When we stopped at the smaller Fayette Station Bridge to get photos of the big one, we got to watch a raft coming down the New River. They were thrilled with Mark for taking their picture. The whooped and waved and laughed. It was hilarious. They also asked us for a paddle. Apparently one of theirs had broken mid-trip. Alas, we don’t usually travel with a paddle, so they were on their own. We enjoyed watching them down down a tiny patch of rapids just beneath the big bridge before they disappeared from view.
When that was down, we made one more stop on Fayette Station Road at the small Wolf Creek Falls. The road was still one-way in this area, so it was sort of hard to miss. It was actually a little annoying to be trapped on the one-way road long after the interesting bits were over, especially given that it became a single lane road in the area, but the waterfall was going to be a nice reward for persevering.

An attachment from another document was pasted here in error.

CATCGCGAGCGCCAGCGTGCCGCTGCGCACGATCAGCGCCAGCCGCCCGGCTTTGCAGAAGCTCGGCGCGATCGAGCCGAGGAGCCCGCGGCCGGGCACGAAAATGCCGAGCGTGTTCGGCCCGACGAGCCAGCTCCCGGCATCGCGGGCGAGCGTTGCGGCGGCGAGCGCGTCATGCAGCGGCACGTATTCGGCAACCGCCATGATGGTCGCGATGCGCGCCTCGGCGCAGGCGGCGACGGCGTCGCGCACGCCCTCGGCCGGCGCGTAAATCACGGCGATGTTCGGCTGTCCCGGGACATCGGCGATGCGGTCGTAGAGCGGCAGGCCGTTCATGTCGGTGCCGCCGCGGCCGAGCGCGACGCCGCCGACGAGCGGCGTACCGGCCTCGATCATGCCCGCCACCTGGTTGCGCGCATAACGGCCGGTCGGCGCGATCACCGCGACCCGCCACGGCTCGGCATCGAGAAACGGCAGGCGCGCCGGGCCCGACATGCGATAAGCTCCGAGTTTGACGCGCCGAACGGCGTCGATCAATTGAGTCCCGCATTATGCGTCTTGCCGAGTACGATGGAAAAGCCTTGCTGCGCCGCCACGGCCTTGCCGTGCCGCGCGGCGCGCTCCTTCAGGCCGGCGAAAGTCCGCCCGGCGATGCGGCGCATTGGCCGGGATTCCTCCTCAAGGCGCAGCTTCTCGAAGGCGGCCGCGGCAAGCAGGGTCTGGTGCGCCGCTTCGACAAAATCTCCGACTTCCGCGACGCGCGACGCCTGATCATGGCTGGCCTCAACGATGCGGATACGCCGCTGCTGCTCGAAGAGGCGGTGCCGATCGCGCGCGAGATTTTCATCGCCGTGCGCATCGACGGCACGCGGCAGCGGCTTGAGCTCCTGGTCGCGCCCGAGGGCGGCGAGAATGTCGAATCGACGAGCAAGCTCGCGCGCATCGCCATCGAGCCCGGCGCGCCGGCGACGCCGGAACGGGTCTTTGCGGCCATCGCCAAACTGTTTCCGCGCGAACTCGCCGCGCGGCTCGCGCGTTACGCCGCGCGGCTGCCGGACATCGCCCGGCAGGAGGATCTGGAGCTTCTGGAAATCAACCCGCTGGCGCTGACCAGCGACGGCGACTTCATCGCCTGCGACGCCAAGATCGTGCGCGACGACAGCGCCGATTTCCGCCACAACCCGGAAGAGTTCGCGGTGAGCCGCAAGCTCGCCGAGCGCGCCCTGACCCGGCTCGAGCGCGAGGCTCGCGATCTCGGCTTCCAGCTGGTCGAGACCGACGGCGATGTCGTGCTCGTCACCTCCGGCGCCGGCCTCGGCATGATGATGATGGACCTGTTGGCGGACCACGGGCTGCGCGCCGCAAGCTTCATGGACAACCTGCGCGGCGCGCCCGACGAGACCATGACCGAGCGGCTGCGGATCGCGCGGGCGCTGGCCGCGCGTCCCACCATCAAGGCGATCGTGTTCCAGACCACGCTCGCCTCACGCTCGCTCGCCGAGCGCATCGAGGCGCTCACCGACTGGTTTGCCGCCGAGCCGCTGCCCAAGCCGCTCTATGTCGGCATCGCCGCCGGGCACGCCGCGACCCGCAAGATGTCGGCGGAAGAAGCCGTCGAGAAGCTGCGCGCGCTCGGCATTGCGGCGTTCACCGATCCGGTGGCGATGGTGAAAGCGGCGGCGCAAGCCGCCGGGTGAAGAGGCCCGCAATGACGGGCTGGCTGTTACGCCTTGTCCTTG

I thought it was bigger than what we ended up seeing, and it turns out I was right. We saw the lower portion of the falls, but there’s a bigger waterfall slightly up the creek. According to the internet, to see the larger portion of the falls, you have to scramble down almost into the creek a little further up. Mark followed a little trail back, but it didn’t clearly indicate that there was more to see, so we only managed to see the smaller bit. It’s too bad, but we’ve seen many waterfalls, and even the larger falls still looks rather small in pictures, so it is no great loss.